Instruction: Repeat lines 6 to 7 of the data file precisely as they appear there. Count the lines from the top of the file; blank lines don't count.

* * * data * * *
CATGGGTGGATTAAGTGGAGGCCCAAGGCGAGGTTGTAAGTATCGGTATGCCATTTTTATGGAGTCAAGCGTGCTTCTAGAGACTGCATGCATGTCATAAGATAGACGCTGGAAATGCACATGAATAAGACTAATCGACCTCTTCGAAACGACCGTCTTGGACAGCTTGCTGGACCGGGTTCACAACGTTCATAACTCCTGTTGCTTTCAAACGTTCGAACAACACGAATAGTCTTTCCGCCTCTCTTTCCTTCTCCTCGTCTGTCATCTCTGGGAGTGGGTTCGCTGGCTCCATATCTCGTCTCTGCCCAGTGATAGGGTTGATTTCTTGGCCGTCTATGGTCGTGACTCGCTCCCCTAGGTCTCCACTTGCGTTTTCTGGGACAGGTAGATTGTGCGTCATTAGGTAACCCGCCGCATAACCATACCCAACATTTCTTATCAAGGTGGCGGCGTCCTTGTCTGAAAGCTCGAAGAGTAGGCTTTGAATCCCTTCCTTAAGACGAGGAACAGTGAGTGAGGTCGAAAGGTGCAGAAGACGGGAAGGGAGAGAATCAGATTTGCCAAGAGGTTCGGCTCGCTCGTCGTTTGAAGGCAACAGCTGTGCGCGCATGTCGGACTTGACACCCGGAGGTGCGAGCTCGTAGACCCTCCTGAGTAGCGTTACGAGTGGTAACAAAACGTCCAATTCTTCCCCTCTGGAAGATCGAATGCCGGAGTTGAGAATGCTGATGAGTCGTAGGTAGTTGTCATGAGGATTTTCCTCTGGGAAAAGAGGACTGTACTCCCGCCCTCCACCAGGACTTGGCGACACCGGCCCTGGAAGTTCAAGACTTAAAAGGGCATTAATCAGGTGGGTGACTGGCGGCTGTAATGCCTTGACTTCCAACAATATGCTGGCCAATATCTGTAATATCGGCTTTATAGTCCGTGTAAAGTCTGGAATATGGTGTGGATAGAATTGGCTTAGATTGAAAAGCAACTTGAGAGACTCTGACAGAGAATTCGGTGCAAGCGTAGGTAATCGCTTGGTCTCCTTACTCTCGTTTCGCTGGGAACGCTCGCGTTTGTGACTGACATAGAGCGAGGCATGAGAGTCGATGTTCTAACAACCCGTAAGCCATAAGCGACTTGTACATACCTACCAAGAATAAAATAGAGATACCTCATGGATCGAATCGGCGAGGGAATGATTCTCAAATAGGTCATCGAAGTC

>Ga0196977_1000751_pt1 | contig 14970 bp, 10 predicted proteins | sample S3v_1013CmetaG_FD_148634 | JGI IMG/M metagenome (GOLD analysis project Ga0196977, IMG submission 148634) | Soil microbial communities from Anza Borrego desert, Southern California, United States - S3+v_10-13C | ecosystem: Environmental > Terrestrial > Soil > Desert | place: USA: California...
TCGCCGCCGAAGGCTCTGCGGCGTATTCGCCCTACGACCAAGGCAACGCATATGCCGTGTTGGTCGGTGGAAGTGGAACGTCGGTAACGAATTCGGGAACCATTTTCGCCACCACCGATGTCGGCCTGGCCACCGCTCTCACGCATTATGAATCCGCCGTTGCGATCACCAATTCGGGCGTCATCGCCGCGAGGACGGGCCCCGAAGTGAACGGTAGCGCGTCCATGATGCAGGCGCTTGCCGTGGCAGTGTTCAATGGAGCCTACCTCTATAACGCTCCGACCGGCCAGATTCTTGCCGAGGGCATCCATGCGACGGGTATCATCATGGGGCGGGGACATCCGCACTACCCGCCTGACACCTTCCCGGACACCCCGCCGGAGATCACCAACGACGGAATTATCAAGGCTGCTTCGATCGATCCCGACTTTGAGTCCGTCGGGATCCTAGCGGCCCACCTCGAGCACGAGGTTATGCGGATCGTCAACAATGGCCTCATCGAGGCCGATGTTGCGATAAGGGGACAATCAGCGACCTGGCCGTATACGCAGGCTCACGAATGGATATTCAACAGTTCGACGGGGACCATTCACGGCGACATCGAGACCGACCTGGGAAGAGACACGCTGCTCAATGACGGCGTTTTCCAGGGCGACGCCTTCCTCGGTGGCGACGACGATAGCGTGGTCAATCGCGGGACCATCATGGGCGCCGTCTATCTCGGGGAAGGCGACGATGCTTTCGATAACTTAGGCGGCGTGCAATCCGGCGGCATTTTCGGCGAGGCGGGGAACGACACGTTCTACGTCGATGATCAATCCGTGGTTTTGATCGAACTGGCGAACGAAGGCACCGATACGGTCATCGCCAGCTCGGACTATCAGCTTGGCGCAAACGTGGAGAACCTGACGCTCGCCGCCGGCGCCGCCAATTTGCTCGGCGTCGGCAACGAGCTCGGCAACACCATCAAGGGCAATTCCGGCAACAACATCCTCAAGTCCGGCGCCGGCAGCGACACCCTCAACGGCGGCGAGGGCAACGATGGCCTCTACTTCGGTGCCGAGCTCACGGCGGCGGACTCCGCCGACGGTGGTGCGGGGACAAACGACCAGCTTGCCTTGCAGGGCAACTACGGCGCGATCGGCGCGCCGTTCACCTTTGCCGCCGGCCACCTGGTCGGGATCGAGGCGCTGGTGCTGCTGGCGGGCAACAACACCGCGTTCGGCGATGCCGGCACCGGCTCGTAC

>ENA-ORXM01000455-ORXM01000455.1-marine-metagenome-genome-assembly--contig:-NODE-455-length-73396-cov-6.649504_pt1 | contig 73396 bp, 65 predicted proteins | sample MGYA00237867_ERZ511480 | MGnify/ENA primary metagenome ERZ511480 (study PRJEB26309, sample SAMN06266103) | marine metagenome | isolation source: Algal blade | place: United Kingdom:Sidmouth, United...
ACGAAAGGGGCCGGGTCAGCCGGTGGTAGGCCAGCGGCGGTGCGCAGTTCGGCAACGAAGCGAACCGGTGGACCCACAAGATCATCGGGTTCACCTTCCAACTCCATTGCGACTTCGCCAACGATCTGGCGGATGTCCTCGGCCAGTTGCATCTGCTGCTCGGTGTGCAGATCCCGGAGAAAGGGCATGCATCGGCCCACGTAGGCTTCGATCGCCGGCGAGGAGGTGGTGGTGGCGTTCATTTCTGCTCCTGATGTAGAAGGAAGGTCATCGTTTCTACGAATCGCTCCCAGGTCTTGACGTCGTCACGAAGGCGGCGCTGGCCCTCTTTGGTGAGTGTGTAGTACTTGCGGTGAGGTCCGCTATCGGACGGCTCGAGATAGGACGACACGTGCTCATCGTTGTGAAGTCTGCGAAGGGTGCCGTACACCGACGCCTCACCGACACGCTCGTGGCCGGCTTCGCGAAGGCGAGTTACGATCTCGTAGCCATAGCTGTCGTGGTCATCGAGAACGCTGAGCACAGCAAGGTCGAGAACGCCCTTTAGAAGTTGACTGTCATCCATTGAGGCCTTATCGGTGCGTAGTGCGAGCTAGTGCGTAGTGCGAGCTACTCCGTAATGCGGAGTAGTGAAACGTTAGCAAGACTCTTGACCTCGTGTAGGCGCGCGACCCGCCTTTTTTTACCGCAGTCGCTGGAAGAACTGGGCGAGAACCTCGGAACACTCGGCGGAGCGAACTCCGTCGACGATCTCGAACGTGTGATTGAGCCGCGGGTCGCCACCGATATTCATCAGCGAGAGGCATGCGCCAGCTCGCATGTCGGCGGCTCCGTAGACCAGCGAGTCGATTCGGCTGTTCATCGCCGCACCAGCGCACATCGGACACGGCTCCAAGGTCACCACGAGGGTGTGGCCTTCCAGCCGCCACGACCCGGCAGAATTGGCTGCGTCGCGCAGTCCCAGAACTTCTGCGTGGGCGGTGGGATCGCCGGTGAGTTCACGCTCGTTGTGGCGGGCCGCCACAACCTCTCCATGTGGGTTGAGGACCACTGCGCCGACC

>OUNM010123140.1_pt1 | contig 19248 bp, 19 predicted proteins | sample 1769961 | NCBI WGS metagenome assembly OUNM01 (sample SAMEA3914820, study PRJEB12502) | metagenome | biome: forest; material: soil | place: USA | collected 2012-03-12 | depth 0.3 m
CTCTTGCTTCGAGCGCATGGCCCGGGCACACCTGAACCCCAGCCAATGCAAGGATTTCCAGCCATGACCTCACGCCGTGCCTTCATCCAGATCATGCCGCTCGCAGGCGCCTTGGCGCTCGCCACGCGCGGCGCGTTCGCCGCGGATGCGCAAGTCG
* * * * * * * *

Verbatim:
>OUNM010123140.1_pt1 | contig 19248 bp, 19 predicted proteins | sample 1769961 | NCBI WGS metagenome assembly OUNM01 (sample SAMEA3914820, study PRJEB12502) | metagenome | biome: forest; material: soil | place: USA | collected 2012-03-12 | depth 0.3 m
CTCTTGCTTCGAGCGCATGGCCCGGGCACACCTGAACCCCAGCCAATGCAAGGATTTCCAGCCATGACCTCACGCCGTGCCTTCATCCAGATCATGCCGCTCGCAGGCGCCTTGGCGCTCGCCACGCGCGGCGCGTTCGCCGCGGATGCGCAAGTCG